Sitting down to a bowl of cereal in the morning used to be a family ritual, but it’s in decline. We’crisp chat opting for breakfasts from High Street coffee shops. Is your favourite on the list?
Read this: Is your favourite on the list? Sitting down to a bowl of cereal and milk in the morning used to be a family ritual, but it’s in decline. 8 million last year, according to research consultancy Kantar. We’re increasingly opting for breakfasts picked up from High Street coffee shops on the way to work. Id”:”1131694181208903064″,”descr”:”Five foods you might not know were high in salt for World Salt awareness week.
But, as we reveal here, it can be surprisingly difficult to spot saints from sinners when it comes to eating healthily. We asked state-registered dietitian Helen Bond to assess five of the best — and five of the worst. Have a look at the pictures and see if you can work out which five are which. Then read on to see how many you got right . This has as much salt as eight 25g bags of Walkers ready salted crisps, mostly from the halloumi cheese, and some from the muffin.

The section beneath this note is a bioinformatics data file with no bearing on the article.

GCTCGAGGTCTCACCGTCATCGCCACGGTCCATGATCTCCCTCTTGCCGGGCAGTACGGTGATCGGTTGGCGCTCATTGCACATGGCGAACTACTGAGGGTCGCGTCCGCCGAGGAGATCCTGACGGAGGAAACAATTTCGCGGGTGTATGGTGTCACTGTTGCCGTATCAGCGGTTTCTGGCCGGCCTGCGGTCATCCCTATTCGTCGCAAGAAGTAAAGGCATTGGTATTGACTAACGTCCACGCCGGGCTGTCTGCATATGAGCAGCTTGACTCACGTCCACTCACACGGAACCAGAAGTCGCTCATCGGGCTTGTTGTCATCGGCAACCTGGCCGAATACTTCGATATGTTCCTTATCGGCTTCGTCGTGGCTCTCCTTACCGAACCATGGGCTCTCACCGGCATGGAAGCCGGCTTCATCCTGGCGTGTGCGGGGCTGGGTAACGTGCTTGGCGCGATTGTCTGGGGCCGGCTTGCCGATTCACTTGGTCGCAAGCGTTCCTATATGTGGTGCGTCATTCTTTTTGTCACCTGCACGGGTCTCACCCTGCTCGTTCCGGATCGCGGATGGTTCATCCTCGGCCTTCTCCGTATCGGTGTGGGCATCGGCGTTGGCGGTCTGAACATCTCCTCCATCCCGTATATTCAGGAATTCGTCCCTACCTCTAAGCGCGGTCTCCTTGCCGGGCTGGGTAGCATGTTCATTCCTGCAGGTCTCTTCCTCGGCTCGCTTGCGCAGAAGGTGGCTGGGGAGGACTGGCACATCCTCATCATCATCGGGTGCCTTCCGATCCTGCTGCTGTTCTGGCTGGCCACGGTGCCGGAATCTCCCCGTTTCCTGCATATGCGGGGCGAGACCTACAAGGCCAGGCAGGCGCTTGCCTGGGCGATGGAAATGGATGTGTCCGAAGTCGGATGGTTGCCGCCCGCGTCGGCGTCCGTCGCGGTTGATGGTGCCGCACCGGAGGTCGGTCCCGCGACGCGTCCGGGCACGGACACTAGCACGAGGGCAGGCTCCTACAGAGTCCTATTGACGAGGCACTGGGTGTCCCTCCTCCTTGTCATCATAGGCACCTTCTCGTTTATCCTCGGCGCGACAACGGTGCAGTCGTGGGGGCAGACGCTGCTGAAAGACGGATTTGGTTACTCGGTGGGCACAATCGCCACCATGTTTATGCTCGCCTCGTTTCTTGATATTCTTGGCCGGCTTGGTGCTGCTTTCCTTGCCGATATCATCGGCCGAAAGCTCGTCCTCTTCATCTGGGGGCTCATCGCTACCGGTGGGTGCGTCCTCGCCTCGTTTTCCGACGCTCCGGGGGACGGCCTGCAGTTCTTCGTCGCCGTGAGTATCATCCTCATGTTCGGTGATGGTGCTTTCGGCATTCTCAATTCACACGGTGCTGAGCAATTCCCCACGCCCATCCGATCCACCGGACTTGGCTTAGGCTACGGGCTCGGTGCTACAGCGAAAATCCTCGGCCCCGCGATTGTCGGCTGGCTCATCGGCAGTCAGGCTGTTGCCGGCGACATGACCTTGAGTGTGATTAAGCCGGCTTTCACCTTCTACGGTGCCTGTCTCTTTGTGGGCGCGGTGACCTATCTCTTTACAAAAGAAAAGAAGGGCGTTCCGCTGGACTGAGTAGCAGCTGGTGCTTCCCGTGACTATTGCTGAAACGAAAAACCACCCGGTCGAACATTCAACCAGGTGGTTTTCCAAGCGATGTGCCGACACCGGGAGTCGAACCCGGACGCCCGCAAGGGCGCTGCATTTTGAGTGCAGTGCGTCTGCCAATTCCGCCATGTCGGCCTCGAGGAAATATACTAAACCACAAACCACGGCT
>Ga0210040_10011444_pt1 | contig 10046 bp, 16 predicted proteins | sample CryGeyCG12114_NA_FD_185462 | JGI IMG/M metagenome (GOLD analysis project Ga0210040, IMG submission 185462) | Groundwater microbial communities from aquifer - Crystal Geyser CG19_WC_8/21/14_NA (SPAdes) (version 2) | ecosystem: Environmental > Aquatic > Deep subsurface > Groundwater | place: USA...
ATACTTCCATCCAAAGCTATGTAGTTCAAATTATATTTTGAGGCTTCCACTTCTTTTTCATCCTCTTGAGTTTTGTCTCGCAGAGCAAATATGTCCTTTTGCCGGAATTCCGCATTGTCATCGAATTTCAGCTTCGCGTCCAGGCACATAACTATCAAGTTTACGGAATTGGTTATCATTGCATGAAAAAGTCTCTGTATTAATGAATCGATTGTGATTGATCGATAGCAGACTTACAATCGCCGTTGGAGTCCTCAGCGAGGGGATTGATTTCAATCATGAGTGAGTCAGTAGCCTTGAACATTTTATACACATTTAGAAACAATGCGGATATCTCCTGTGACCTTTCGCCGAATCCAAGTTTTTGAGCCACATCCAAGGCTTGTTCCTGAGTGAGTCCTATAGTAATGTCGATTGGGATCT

Avocado provides vitamin E, which helps protect against DNA damage, and monounsaturated fats that maintain a healthy cholesterol level, but there is a whopping 70 per cent of the daily limit of saturated fat — largely from halloumi — which may have the opposite effect. You can replicate the goodness of avocado with sugar-free nutty muesli with milk, without the downsides. This muffin should at least keep you fairly full — the bread is made with part-wholemeal flour, providing more fibre than a white muffin. Claims that coconut fat isn’t bad for the heart and may even help you slim are unproven — this fat could raise cholesterol. It’s also not very high in protein so you’d feel hungry by mid-morning, especially as the pot is quite small. Clearly, a sausage baguette isn’t a health food — and this has 602 calories, equivalent to nearly four bowls of bran flakes with milk. The salt content is high, too, at 3.
This wholesome-sounding breakfast actually has the equivalent of six-and-a-half teaspoons of sugar — more than twice as much as in a bowl of bran flakes with milk. This is close to the recommended daily limit of 30g added sugar a day. A little will be the natural kind in the yoghurt, which doesn’t count towards your limit. But most of the sugar is from the honey, which the body processes the same way as white sugar, contributing to tooth decay and weight gain. It also contains about a third of your daily saturated fat limit and is unlikely to be particularly filling.